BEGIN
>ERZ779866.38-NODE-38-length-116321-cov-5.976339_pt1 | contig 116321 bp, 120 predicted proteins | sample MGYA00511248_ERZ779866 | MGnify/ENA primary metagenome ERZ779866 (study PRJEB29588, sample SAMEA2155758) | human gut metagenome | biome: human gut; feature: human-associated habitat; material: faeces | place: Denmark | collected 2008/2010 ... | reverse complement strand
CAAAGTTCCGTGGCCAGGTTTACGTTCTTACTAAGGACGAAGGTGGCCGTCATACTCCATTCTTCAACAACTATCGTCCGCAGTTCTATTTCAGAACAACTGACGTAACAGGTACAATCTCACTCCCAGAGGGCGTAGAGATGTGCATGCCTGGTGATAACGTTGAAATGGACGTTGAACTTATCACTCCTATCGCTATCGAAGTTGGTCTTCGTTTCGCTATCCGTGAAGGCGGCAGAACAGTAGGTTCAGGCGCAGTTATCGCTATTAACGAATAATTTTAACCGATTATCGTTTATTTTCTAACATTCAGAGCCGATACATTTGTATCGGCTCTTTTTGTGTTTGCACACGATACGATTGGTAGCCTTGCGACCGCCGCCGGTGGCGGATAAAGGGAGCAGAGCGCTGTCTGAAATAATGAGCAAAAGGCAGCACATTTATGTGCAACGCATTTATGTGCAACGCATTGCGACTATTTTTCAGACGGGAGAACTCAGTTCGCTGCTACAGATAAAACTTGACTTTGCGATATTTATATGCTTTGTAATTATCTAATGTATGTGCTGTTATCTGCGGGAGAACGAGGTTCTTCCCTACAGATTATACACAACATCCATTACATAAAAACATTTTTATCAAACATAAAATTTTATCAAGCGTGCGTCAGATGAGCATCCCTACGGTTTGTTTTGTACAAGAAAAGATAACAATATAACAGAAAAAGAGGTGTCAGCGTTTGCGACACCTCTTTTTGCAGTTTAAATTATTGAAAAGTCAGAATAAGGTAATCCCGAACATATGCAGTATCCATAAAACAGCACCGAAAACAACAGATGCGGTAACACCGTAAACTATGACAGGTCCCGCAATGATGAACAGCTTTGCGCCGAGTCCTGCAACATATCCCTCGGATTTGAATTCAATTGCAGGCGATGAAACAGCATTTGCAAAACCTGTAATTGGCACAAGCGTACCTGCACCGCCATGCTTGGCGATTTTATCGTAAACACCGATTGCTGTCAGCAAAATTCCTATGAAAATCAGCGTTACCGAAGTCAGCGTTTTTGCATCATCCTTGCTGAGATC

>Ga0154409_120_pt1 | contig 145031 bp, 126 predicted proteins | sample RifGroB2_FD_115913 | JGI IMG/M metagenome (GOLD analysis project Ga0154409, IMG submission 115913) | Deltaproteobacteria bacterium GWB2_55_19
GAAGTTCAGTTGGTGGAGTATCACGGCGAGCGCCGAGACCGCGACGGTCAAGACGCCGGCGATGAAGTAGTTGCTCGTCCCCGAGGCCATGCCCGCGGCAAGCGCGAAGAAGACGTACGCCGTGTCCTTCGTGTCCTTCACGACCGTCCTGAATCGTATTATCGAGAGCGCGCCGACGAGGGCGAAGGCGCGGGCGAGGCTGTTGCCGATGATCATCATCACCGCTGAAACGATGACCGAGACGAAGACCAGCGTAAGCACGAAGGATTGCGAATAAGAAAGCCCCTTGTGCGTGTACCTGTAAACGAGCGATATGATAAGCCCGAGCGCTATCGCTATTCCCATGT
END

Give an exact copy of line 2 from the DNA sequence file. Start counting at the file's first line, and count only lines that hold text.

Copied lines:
CAAAGTTCCGTGGCCAGGTTTACGTTCTTACTAAGGACGAAGGTGGCCGTCATACTCCATTCTTCAACAACTATCGTCCGCAGTTCTATTTCAGAACAACTGACGTAACAGGTACAATCTCACTCCCAGAGGGCGTAGAGATGTGCATGCCTGGTGATAACGTTGAAATGGACGTTGAACTTATCACTCCTATCGCTATCGAAGTTGGTCTTCGTTTCGCTATCCGTGAAGGCGGCAGAACAGTAGGTTCAGGCGCAGTTATCGCTATTAACGAATAATTTTAACCGATTATCGTTTATTTTCTAACATTCAGAGCCGATACATTTGTATCGGCTCTTTTTGTGTTTGCACACGATACGATTGGTAGCCTTGCGACCGCCGCCGGTGGCGGATAAAGGGAGCAGAGCGCTGTCTGAAATAATGAGCAAAAGGCAGCACATTTATGTGCAACGCATTTATGTGCAACGCATTGCGACTATTTTTCAGACGGGAGAACTCAGTTCGCTGCTACAGATAAAACTTGACTTTGCGATATTTATATGCTTTGTAATTATCTAATGTATGTGCTGTTATCTGCGGGAGAACGAGGTTCTTCCCTACAGATTATACACAACATCCATTACATAAAAACATTTTTATCAAACATAAAATTTTATCAAGCGTGCGTCAGATGAGCATCCCTACGGTTTGTTTTGTACAAGAAAAGATAACAATATAACAGAAAAAGAGGTGTCAGCGTTTGCGACACCTCTTTTTGCAGTTTAAATTATTGAAAAGTCAGAATAAGGTAATCCCGAACATATGCAGTATCCATAAAACAGCACCGAAAACAACAGATGCGGTAACACCGTAAACTATGACAGGTCCCGCAATGATGAACAGCTTTGCGCCGAGTCCTGCAACATATCCCTCGGATTTGAATTCAATTGCAGGCGATGAAACAGCATTTGCAAAACCTGTAATTGGCACAAGCGTACCTGCACCGCCATGCTTGGCGATTTTATCGTAAACACCGATTGCTGTCAGCAAAATTCCTATGAAAATCAGCGTTACCGAAGTCAGCGTTTTTGCATCATCCTTGCTGAGATC